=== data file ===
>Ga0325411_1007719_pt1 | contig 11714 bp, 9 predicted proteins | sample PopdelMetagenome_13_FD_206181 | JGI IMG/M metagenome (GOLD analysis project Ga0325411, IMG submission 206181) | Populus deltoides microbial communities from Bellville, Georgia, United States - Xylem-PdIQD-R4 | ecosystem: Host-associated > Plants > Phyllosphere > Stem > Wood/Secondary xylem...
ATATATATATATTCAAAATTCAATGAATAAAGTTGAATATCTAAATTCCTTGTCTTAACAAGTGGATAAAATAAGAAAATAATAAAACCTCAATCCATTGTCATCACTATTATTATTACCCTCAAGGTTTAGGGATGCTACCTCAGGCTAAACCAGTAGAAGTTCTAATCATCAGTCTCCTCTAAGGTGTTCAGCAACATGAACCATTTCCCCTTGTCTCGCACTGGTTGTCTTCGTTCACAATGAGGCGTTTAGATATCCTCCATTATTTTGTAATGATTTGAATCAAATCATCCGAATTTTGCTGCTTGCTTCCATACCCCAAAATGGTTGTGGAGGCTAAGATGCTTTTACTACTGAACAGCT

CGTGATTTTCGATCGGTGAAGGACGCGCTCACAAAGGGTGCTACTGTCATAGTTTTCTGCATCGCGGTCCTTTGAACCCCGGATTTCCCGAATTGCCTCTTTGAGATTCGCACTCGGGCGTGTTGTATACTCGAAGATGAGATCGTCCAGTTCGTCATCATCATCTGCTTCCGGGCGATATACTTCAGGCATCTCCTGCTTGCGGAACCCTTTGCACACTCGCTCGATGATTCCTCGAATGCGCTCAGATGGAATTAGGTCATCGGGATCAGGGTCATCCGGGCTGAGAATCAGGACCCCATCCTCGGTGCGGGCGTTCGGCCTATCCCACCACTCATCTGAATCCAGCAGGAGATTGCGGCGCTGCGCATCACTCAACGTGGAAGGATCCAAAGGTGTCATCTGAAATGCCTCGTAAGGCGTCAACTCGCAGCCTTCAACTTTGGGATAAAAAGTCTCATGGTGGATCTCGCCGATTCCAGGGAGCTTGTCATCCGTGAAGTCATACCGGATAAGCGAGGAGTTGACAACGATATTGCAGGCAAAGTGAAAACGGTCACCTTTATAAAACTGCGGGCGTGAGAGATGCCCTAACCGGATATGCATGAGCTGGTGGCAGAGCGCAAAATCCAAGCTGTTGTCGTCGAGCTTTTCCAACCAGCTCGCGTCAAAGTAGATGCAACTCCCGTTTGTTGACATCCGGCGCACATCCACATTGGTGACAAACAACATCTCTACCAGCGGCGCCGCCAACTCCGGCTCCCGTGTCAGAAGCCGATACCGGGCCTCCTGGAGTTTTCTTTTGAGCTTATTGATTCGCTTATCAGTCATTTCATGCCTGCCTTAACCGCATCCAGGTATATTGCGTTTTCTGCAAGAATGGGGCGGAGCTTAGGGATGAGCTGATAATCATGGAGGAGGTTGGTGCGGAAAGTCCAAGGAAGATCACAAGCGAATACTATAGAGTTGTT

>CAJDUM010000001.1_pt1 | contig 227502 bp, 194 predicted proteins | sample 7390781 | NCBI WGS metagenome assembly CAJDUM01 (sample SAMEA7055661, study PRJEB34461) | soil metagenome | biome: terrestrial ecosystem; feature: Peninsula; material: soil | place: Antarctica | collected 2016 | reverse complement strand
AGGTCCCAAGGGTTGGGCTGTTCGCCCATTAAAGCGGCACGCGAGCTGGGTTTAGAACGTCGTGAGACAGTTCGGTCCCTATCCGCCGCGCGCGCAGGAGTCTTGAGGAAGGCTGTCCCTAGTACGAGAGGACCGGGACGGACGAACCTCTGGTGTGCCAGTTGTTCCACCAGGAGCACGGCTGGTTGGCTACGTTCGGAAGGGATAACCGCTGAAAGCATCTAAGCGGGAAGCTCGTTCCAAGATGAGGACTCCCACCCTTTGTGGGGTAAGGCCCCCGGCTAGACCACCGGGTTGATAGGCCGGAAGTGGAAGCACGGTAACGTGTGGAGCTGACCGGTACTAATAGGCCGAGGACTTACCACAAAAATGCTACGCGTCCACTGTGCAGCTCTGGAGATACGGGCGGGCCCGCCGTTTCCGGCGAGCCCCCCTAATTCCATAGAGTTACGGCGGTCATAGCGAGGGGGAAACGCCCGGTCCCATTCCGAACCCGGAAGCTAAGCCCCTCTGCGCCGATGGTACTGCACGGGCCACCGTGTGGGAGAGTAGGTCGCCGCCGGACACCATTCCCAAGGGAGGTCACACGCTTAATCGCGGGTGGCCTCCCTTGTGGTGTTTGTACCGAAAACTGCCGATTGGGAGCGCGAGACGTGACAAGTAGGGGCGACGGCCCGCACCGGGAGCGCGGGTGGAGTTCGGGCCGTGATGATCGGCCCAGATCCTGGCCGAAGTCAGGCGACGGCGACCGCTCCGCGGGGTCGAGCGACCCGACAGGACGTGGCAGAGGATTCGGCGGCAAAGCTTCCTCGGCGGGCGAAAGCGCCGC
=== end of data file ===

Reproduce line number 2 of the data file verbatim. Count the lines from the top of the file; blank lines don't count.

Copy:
ATATATATATATTCAAAATTCAATGAATAAAGTTGAATATCTAAATTCCTTGTCTTAACAAGTGGATAAAATAAGAAAATAATAAAACCTCAATCCATTGTCATCACTATTATTATTACCCTCAAGGTTTAGGGATGCTACCTCAGGCTAAACCAGTAGAAGTTCTAATCATCAGTCTCCTCTAAGGTGTTCAGCAACATGAACCATTTCCCCTTGTCTCGCACTGGTTGTCTTCGTTCACAATGAGGCGTTTAGATATCCTCCATTATTTTGTAATGATTTGAATCAAATCATCCGAATTTTGCTGCTTGCTTCCATACCCCAAAATGGTTGTGGAGGCTAAGATGCTTTTACTACTGAACAGCT